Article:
Alex Skye
Alex Skye @alexskye
contributor

What to Know About Buying a Weighted Blanket for Mental Health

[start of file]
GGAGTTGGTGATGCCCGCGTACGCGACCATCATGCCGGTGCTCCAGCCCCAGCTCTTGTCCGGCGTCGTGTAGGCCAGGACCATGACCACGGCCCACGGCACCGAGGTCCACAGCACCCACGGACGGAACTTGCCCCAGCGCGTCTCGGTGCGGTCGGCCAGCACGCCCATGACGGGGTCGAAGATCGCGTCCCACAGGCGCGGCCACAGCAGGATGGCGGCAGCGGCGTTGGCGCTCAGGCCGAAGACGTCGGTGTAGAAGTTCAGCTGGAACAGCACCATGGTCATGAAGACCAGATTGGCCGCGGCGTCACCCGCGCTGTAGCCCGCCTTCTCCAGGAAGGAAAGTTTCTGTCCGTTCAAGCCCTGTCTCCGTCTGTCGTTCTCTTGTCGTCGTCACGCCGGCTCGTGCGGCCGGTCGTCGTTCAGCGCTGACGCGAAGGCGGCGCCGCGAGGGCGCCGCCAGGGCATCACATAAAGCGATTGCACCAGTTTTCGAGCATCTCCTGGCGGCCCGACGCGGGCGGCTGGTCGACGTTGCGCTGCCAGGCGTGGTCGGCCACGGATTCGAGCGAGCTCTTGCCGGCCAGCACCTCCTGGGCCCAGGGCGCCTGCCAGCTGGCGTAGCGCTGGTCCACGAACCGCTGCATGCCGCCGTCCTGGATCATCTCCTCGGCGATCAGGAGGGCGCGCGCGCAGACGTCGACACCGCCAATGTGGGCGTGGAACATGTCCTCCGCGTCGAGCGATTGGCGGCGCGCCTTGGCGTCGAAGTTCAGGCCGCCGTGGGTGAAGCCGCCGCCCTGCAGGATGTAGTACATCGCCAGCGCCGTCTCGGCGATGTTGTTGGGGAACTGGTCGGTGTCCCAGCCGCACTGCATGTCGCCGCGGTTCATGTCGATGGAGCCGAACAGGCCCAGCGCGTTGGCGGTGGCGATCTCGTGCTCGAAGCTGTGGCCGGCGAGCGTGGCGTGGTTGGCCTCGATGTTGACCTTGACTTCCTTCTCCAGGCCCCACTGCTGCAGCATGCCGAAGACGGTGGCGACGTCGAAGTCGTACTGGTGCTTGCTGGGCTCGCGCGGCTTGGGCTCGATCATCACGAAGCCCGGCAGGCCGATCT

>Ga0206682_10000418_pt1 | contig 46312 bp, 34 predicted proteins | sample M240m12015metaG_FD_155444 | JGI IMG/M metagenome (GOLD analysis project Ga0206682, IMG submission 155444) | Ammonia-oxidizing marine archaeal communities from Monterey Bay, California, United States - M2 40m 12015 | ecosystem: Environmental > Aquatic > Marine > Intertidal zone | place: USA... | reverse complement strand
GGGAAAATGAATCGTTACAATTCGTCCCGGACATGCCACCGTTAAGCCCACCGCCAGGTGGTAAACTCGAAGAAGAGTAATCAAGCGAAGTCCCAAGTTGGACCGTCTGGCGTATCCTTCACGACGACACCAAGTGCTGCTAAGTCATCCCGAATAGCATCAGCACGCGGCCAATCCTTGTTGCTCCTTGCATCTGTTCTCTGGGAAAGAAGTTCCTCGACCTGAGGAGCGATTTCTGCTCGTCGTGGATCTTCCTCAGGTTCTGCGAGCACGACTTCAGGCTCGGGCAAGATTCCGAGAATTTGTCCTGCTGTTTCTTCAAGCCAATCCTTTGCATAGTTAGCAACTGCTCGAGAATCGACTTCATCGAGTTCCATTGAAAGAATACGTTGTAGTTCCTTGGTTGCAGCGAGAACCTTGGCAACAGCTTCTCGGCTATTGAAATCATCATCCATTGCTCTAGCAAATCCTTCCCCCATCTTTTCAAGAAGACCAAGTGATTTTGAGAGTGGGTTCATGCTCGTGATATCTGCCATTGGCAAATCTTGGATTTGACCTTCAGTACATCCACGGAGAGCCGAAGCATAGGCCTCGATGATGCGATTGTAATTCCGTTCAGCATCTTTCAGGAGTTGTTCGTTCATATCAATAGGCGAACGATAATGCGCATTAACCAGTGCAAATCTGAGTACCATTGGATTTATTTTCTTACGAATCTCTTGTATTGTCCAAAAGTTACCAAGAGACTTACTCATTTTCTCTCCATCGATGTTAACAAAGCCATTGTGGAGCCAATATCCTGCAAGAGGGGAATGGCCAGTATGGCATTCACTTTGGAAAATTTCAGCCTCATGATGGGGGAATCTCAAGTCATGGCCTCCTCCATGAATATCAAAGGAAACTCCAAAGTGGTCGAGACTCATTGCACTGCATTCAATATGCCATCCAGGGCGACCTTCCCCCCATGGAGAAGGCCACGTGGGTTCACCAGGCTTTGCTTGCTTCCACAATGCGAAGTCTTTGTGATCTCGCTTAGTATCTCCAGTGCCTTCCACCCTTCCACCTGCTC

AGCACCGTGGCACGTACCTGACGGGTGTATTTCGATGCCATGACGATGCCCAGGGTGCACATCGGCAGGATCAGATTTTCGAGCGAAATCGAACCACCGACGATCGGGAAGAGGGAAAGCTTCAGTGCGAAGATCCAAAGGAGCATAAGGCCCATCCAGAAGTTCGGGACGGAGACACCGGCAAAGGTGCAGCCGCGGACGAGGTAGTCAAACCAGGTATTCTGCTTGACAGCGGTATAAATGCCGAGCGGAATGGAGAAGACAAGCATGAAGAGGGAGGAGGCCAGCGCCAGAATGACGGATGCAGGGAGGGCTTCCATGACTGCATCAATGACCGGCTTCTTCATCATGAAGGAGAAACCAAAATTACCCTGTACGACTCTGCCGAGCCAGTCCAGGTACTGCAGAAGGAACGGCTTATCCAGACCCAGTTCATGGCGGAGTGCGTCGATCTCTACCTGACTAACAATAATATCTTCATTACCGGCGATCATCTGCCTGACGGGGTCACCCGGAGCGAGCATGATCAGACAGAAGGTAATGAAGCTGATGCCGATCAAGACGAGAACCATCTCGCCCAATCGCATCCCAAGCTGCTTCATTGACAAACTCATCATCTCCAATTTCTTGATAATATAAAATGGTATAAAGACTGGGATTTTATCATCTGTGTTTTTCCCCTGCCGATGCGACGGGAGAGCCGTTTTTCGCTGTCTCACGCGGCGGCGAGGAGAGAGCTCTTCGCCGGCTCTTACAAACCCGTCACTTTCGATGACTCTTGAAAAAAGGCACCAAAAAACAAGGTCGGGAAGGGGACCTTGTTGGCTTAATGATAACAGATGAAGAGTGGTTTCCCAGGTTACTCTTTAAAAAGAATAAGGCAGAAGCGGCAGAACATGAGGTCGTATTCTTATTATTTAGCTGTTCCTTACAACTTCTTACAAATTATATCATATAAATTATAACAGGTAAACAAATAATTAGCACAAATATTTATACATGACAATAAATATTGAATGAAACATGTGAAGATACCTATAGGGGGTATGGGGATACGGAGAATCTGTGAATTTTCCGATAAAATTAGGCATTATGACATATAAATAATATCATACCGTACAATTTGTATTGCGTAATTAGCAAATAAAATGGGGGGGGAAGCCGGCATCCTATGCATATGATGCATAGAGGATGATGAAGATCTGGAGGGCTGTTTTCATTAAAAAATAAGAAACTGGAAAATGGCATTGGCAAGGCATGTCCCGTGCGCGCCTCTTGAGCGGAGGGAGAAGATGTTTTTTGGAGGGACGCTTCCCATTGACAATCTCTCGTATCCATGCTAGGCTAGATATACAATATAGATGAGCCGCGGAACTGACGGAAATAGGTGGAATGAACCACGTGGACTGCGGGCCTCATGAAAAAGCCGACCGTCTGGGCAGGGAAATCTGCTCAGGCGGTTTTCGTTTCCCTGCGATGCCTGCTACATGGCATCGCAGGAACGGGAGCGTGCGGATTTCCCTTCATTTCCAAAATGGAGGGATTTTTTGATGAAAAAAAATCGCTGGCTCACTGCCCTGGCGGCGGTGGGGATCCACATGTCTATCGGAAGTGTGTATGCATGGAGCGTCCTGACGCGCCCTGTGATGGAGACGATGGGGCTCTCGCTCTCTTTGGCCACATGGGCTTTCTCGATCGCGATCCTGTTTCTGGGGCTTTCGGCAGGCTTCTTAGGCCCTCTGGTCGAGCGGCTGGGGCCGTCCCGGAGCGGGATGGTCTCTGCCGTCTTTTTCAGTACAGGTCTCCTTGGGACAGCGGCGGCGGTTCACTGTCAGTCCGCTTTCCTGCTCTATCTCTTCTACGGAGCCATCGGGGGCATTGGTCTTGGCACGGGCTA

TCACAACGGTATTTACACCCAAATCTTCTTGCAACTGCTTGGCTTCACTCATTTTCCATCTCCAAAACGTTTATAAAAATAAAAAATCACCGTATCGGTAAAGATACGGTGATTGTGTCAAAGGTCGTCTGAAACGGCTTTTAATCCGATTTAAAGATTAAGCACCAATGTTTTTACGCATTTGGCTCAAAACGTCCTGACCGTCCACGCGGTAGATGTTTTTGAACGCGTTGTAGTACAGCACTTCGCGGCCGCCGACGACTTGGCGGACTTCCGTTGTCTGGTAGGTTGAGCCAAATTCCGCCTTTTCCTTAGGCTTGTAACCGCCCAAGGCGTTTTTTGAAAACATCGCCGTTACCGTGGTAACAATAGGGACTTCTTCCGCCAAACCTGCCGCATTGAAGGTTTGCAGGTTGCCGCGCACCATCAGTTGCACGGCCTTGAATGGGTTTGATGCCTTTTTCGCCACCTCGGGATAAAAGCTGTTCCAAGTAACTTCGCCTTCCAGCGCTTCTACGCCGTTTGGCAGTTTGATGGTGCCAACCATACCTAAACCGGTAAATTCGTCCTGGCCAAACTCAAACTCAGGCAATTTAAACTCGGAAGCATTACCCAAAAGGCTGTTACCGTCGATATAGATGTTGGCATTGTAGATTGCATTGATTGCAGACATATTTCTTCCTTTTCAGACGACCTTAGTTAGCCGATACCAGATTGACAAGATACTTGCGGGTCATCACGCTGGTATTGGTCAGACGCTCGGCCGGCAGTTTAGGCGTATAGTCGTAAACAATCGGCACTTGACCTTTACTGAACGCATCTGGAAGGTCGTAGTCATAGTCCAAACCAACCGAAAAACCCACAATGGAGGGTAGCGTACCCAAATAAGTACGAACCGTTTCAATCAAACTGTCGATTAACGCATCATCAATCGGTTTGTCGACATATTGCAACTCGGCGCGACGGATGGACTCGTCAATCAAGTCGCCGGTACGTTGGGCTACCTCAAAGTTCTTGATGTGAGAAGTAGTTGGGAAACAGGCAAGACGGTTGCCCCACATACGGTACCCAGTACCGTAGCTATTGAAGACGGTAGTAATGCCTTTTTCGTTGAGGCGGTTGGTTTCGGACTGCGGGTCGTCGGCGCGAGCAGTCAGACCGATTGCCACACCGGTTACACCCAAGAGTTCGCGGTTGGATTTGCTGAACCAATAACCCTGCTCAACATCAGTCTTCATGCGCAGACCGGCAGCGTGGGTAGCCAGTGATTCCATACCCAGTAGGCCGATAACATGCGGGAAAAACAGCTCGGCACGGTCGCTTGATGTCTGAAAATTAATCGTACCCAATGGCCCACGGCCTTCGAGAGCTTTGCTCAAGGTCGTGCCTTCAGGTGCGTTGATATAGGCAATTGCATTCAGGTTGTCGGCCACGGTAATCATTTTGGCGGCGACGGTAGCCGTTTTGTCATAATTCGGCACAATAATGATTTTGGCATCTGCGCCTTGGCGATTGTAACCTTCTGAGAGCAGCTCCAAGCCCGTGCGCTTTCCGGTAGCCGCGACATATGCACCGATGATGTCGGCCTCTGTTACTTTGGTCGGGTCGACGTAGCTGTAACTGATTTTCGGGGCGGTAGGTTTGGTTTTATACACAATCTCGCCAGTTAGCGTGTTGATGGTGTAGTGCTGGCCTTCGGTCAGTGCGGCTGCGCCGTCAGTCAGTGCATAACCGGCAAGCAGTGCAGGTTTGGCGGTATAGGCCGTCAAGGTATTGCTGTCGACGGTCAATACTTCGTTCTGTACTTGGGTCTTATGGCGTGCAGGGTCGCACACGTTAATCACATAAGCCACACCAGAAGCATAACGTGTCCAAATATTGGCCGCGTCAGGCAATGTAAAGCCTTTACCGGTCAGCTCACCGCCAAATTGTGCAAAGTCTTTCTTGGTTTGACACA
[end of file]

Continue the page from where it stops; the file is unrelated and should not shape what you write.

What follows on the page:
I have made many useful purchases that benefit my mental health, trauma , post-traumatic stress disorder (PTSD) and bipolar I disorder symptoms and complications. The best purchase I have made thus far is my weighted blanket. I should be a representative or spokesperson for a blanket company because truly, I tell everyone to buy one. As a result of my overenthusiastic method of persuasion, a majority of my friends have invested in a blanket and agreed on how amazing they are. Do you ever have a hard time sleeping? Can’t fall asleep or stay asleep? Do you move so much in your sleep that you wake yourself up? Do you have constant dreams that leave you exhausted when your alarm goes off? Do you talk in your sleep and disturb not only yourself, but your loved one? Do you grind your teeth, wet yourself or have night sweats? I do! For me, all of the freaking above. But, there is hope because my weighted blanket took away each and every problem I had associated with my sleep. I get the best night’s sleep now. I wake up refreshed, don’t have to wear a night guard anymore or women’s brief, wash my sheets every other day, or have chronic headaches. Warning: they are expensive. But trust me, you use it for every night and nap. You will be paying less than a cent per day because they last literally forever. My five tips when choosing your weighted blanket: 1. Pick a simple color. You don’t want it to pop over everything else. Or maybe you do… 2. Never put it directly on your skin. Put it on top of another blanket because you don’t want to have to wash it frequently. It’s not easy to do. Or maybe I’m lazy… 3. Get it heavier than the chart reads. It is distributed not only on you but on your bed. I personally find the weight graph really does not help. A blanket that is too light is a total disappointment and a costly item to ship back to the company. It is heavy, duh. 4. Make sure that your blanket is big enough My first blanket was too small and now I have two because well, yeah. 5. Do not get the one with beads in them. I say this because they make noise, and this can be irritating during the night. Let me know how cozy you become after this purchase. I cannot wait to hear your success stories and victories oversleep troubles!